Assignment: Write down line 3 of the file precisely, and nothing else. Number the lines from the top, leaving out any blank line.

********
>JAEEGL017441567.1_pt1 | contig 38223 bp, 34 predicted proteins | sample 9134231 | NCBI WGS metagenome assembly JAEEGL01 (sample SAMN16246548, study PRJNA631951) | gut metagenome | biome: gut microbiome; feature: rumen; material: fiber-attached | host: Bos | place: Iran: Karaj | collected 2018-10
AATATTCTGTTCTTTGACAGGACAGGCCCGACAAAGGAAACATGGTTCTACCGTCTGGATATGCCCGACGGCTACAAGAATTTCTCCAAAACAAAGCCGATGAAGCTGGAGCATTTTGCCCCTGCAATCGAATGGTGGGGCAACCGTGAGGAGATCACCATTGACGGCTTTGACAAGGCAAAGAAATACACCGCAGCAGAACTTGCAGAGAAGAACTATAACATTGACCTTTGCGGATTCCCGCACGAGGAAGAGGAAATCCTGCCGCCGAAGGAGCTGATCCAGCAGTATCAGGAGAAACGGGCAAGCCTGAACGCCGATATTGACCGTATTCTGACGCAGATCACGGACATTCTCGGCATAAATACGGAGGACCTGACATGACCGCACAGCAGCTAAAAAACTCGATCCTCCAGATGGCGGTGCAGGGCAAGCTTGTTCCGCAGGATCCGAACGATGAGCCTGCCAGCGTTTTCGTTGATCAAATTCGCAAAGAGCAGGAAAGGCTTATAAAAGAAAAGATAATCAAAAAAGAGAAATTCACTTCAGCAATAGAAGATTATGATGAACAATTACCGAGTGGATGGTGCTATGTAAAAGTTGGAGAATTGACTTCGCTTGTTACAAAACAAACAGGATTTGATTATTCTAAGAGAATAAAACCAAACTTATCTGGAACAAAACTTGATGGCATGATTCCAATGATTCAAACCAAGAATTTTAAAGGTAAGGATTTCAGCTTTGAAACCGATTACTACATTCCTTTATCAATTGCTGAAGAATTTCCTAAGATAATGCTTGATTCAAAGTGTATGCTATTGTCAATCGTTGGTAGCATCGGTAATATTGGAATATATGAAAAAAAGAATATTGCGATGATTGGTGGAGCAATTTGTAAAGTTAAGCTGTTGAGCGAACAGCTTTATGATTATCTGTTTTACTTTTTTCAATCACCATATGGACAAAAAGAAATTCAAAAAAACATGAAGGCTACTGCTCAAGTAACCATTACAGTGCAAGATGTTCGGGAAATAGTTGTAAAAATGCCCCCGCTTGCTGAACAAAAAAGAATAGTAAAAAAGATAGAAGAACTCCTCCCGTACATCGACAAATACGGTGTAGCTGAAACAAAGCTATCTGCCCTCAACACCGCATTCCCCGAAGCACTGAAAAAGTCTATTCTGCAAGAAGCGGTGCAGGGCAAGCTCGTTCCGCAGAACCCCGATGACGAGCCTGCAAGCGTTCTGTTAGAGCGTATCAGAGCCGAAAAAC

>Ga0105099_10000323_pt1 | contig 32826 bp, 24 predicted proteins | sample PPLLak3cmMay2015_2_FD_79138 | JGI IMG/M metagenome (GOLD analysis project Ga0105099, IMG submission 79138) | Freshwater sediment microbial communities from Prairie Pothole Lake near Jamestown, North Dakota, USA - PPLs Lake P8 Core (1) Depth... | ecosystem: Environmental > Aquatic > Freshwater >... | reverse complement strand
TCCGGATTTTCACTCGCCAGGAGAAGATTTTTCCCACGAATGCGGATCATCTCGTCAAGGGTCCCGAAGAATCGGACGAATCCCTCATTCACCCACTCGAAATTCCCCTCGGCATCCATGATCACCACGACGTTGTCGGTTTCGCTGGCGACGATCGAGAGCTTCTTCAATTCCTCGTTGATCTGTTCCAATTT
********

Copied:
>Ga0105099_10000323_pt1 | contig 32826 bp, 24 predicted proteins | sample PPLLak3cmMay2015_2_FD_79138 | JGI IMG/M metagenome (GOLD analysis project Ga0105099, IMG submission 79138) | Freshwater sediment microbial communities from Prairie Pothole Lake near Jamestown, North Dakota, USA - PPLs Lake P8 Core (1) Depth... | ecosystem: Environmental > Aquatic > Freshwater >... | reverse complement strand